These are my links for April 16th through April 17th:
- Blowing Raspberries | Dehype – Why target education? The intention of the project is to get kids excited about programming computers again in the same way the BBC Micro produced By Acorn did in the 1980s. It’s an attempt to get away from the pointless exercise in learning how to use Microsoft Word and Excel and give kids some real IT knowledge. Doing this with current technology like a standard PC is expensive for schools. Even if they were to use a bare bones machine running Linux that bare hardware will still cost £199+ for one PC. The RaspberryPi is a cheaper alternative. Not only is it’s hardware cheaper. It’s a stateless computer. Which means if kids screw things up all they need to do is switch it off and on again. A worst case scenario is reinstalling the OS. The RaspberryPi is cheap enough that not only can schools buy them. But parents can buy them as well without having to worry about their kid breaking it.
- Innovation is a process | opensource.com – Parts of this article made me think of this second memo. I am dubious about the whole idea of "managing innovation" in any sense beyond trying to not stifle innovation. Part of me thinks it's folly to speak of a "…consistent, predictable and sustainable path for innovation.", the same kind of folly evinced by the 2nd silly memo above. I think that Mr. Stikeleather has some sense of this himself when he calls innovation a "social art" and writes that managers can be "clouds of suppression". This weeks NY Times Book Review had a book about Bell Labs. AT&T's encouragement of innovation seemed to be just encouraging everyone to run into everyone else, and mixing theoreticians with engineers. I'm not convinced that you can do much more than that, save maybe get the hell out of the way. Mr Stikeleather may be onto something when he speaks of a need for "mastery of organization", that is something that managers can do for innovators. I don't know that I can innovate on a timetable or schedule, that does not seem like a good idea. At Bell labs they just let people follow their thoughts, some led to nothing productive, others changed the world.
- Give Google Reader Readable, Clutter-Free Interface with This User Style – If you aren't a fan of Google Reader's new interface, this add-on will take out all the clutter, giving you a pretty, readable version of the current article and nothing else. This add-on overhaul's Google Reader's interface to look more like Instapaper or Readability—it gives it a better looking font, strips out the buttons and other nonsense, and even hides the left sidebar until you mouse over it. It doesn't give you quite as many options as something like the famous Minimalist Everything extension does, but it sure makes Google Reader a lot nicer for actually reading your articles.
- Never Stop Hacking – Randall Degges – The desire to learn new things. The desire to build something that has never before been built. The desire to hunt down problems–and then solve them. It was at this moment I realized something. Something which, to me, is an incredibly powerful revelation. Often times, I find myself hunting for solutions. I find myself desperately trying to figure out what I should do about X, and how to optimize Y. I find myself searching for solutions to problems, hoping to get them out of the way as quickly as possible so that I can move onto the next thing, the next chore, the next item on my todo list. It was in this moment that it all became clear to me– I enjoy the problems. I crave them.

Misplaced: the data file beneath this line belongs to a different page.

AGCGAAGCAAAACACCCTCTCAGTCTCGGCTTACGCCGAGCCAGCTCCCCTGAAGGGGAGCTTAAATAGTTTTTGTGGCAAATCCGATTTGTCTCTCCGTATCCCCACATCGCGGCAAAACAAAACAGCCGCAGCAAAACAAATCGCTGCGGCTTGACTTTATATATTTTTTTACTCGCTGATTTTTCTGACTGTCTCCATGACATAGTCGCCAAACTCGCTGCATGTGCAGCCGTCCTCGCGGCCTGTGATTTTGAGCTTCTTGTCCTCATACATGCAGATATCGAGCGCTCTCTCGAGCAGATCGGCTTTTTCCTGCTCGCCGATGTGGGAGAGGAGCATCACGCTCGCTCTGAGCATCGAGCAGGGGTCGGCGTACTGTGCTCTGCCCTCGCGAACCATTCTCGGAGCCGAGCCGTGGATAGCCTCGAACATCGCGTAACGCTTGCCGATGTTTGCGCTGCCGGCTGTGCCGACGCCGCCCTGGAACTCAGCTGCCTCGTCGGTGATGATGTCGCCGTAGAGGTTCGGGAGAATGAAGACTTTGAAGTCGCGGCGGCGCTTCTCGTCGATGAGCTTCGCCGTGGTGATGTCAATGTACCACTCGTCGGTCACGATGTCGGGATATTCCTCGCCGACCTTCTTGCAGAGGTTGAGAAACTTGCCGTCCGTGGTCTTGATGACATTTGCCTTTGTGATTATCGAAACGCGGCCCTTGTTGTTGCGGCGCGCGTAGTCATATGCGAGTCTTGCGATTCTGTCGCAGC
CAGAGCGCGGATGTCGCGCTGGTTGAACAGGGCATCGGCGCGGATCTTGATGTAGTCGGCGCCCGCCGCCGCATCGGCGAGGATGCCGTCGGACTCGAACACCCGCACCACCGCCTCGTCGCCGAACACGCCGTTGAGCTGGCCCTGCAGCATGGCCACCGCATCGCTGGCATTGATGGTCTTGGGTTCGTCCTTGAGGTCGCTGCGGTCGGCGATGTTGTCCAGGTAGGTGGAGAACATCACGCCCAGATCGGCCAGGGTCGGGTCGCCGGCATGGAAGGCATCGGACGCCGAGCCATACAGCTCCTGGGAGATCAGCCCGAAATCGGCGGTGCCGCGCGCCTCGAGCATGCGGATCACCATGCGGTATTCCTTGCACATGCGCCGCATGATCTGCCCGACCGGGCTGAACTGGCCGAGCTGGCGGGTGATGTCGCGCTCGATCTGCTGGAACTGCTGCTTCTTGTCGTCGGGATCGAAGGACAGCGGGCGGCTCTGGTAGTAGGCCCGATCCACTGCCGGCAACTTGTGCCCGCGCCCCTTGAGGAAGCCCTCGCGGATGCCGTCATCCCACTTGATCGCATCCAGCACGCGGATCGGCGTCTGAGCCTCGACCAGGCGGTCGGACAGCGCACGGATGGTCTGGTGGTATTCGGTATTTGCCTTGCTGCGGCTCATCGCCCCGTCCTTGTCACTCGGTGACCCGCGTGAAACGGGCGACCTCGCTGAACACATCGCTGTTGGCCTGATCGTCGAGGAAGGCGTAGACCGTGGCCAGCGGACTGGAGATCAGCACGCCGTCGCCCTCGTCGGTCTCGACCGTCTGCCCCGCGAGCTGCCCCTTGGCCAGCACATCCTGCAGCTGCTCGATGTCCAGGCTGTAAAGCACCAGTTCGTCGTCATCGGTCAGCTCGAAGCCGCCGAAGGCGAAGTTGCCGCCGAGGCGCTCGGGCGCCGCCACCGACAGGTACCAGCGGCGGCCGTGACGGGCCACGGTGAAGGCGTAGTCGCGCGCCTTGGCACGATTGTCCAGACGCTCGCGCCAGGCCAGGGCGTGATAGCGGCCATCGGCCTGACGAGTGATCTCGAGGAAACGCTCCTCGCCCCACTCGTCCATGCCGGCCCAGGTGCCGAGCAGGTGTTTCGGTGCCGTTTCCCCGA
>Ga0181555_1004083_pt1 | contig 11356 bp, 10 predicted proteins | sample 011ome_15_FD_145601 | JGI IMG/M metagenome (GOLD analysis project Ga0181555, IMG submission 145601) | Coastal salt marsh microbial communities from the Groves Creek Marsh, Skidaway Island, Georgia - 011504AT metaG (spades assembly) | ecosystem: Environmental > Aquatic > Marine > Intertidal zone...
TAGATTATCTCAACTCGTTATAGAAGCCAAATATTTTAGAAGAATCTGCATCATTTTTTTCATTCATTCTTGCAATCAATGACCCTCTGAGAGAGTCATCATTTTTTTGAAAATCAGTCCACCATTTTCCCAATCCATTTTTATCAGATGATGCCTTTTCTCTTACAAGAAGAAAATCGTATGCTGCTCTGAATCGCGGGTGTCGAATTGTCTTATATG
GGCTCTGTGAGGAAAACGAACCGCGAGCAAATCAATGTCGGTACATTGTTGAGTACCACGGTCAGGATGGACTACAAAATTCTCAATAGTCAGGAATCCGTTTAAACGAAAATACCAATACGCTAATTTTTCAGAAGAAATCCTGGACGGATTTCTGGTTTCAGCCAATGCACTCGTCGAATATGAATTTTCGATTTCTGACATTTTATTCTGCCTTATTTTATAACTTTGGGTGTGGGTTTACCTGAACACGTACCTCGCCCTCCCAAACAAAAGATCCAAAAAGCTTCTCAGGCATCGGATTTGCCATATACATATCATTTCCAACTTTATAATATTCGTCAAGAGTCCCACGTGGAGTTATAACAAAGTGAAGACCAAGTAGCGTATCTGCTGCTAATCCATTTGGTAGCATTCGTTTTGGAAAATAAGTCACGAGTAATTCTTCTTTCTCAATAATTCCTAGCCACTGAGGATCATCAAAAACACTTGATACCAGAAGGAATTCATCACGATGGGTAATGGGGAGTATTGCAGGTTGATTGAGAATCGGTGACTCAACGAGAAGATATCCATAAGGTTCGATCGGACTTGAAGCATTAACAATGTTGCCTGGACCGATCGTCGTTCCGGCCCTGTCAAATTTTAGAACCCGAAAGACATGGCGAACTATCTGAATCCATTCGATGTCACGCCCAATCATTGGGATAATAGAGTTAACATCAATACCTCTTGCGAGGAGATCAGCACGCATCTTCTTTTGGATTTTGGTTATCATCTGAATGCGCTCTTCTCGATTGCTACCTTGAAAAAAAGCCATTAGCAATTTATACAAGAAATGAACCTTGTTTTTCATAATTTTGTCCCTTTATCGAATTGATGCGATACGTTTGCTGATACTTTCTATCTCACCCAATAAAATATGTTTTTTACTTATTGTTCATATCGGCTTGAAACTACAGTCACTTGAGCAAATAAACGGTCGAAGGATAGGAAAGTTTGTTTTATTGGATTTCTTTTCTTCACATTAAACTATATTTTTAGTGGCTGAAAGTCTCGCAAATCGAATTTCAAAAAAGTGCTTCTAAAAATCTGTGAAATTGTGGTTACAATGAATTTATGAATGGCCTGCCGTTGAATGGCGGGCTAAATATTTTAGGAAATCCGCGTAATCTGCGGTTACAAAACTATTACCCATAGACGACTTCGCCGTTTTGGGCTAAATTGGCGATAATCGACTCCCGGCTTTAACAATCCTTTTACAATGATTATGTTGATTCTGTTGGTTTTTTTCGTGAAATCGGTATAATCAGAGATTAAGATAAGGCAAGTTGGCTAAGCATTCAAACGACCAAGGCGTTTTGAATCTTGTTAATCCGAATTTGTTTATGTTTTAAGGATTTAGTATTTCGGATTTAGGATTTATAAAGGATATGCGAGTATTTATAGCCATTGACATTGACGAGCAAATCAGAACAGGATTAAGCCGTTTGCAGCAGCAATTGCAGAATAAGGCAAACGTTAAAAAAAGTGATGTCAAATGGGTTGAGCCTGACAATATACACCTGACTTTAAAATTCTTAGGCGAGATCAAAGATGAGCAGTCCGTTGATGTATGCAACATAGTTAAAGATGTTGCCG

- The 6 Pillars of Social Commerce: Understanding the Psychology of Engagement (Contagious ideas by PSST : spreading 2.0 social innovation. Edited by jérémy dumont, strategic planner in FRANCE) – The psychology of social commerce reveals the emotional elements that stimulate the human network. It is the understanding of the 6 pillars of social commerce that facilitates the development of a more cohesive and connected online experience for customers. More importantly, by investing in the value, productivity and efficiency of consumer decision making and not just the outcome, businesses can not only earn reciprocity and goodwill, but also earn social capital as a result…and, that’s priceless.
- Ubuntu Musings» Blog Archive » Using pygmynote – Final thoughts pygmynote is simple but it is flexible. Even if you’re not comfortable with the command line, it’s easy to use and can be a great substitute for a desktop note taking tool.
- Teach Yourself Ruby With Hackety Hack – For now, it is more of an introduction into programming and the Ruby programming language, than it is a full course that teaches you all there is to know about Ruby or how to code. Closing Words There is nothing wrong with that approach though, and the instructions given are clear and concise. You can check the Hackety website for things to do after you have finished the four lessons, especially Learn Ruby The Hard Way seems to be a good next step. If you are trying to learn a programming language and do not really have a preference right now, then Hackety Hack can be a good easy start into the programming world.
- Fritz!Box Firmware mit Freetz erweitern –